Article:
Finance Minister announces decriminalization Companies Act, IT Act and PMLA

FM Nirmala Sitharaman said the step was taken to achieve the target of a $5 trillion economy

Nirmala

In its efforts to move towards a $5 trillion economy, the NDA government is moving to decriminalize the Income Tax Act and the Prevention of Money Laundering Act (PMLA), said Finance Minister Nirmala Sitharaman at the Nani Palkhivala centenary celebrations in Chennai on Sunday, January 19, 2020.

According to the Finance Minister, the other steps being taken to reach the target of a $5 trillion economy are decriminalizing corporate laws, settling tax dispute and rapid privatisation of state-run firms.

As part of the changes to be made to the Companies Act, 46 penal provisions will be amended to remove criminality or reduce the punitive measures to only charging a fine. This is in addition to the 16 compoundable offences already decriminalized by the Companies (Amendment) Act, 2019. These changes will later also be extended to laws dealing with income tax and money laundering.

"I have gone through this (Companies Act) with a comb. We are working to decriminalise companies and ensure that no other Acts including Income Tax Act and PMLA, have such provisions," Sitharaman said.

She also said that the government had no wish for laws that treat businesses with suspicion as that was not the intent of the government, adding that the government had already identified the statutory changes to be made to improve the ease of doing business.

She also emphasized the need for a quick resolution of pending tax-related disputes, mentioning that for income tax cases, the government would replicate the successful dispute resolution scheme launched last year for indirect taxes.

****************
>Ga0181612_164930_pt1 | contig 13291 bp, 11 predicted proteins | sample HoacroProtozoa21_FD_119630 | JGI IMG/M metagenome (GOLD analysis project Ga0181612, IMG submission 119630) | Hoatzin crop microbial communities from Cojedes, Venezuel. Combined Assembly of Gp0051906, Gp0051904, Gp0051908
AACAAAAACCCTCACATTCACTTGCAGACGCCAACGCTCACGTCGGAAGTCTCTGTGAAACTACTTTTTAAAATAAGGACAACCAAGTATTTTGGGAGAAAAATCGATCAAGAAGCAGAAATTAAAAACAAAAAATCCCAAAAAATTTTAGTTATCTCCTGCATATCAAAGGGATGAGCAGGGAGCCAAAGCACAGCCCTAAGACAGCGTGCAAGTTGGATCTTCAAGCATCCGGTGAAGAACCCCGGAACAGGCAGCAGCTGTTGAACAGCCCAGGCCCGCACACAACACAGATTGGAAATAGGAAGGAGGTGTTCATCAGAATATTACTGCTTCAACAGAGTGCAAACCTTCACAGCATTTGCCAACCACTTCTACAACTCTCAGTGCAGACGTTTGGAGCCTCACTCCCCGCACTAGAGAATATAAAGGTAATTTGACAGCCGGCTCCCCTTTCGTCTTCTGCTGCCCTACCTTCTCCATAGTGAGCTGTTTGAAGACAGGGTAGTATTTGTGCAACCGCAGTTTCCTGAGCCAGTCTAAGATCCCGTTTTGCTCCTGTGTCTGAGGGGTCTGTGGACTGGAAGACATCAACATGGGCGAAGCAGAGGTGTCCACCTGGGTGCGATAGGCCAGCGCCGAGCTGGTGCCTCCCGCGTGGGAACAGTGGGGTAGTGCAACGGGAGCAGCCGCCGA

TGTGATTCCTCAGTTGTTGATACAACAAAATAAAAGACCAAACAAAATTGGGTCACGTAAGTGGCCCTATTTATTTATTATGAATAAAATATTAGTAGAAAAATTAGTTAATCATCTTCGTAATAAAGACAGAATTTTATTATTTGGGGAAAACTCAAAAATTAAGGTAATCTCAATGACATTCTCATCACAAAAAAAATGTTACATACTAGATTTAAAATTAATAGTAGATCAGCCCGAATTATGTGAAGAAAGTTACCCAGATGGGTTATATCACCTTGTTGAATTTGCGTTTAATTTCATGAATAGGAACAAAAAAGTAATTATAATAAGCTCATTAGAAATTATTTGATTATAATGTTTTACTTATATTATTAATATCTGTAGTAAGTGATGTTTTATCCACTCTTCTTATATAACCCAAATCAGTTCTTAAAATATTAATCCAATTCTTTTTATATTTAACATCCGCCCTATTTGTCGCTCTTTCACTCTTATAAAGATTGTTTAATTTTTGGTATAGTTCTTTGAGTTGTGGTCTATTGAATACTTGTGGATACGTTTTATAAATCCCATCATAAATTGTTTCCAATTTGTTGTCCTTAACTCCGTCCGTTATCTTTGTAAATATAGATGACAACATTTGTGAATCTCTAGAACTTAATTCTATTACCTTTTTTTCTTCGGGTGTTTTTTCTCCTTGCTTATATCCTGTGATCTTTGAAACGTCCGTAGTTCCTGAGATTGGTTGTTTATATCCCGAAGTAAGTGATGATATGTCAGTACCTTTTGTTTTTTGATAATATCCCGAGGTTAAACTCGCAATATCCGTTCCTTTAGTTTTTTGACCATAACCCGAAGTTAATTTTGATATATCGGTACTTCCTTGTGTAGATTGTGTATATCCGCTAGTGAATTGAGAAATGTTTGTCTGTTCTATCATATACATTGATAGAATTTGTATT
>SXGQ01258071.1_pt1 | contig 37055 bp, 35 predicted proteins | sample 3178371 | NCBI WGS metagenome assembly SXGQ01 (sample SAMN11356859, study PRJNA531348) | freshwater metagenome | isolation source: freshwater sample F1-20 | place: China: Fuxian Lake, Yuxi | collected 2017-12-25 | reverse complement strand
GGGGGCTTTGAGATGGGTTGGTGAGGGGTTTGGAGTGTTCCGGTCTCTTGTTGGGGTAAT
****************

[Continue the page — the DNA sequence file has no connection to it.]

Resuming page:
One of the arguments for the decriminalization of some of the offences in the Companies Act and others thereafter, is that doing so will free up the courts to address more important offences. However, the cases registered for such offences aren’t the only ones that plague the courts in India. Lack of effective deterrents, unnecessary litigations and the misuse of the law are some of the main reasons for the overburdening of the justice system.

The decriminalization of certain offences under the Companies Act is riddled with problems, reads an editorial by The Telegraph. Because of the set of companies in India being diverse, monetary fines can have different implications on different firms depending on their net worth. The formula for calculating penalties for different companies is unclear and the transference of imposing penalties from the legal system to quasi-judicial bodies that include civil servants, can increase the potential of companies indulging in opportunistic behaviour.

Deliberate violations could be triggered with the understanding that the penalty imposed would be much less than the advantage obtained from the violation.

Bharat Vasani, a partner at Cyril Amarchand Mangaldas emphasizes that the ‘special courts’ assigned by the government to deal with economic offences must be strengthened to improve the disposal of cases.

Keeping in mind the above uncertainties surrounding the government’s decision, the Companies Act which is like the Constitution for the corporate world, should be ensured to not be made meek by the wholesale decriminalization that the government is looking to implement. There are also concerns that decriminalisation could be a method to shield perpetrators of corporate malpractices many of which often fall in gray areas. Decriminalisation should not be allowed to enable corporates to engage in exploitative practices that adversely affect consumers and employees.

https://ssl.gstatic.com/ui/v1/icons/mail/images/cleardot.gif

Related:                  

Kapil Sibal calls out 9 "lies" of the BJP government

Global funds staying away from India, Modi magic failing?

Indian traders unite against Amazon CEO, call him 'Economic Terrorist'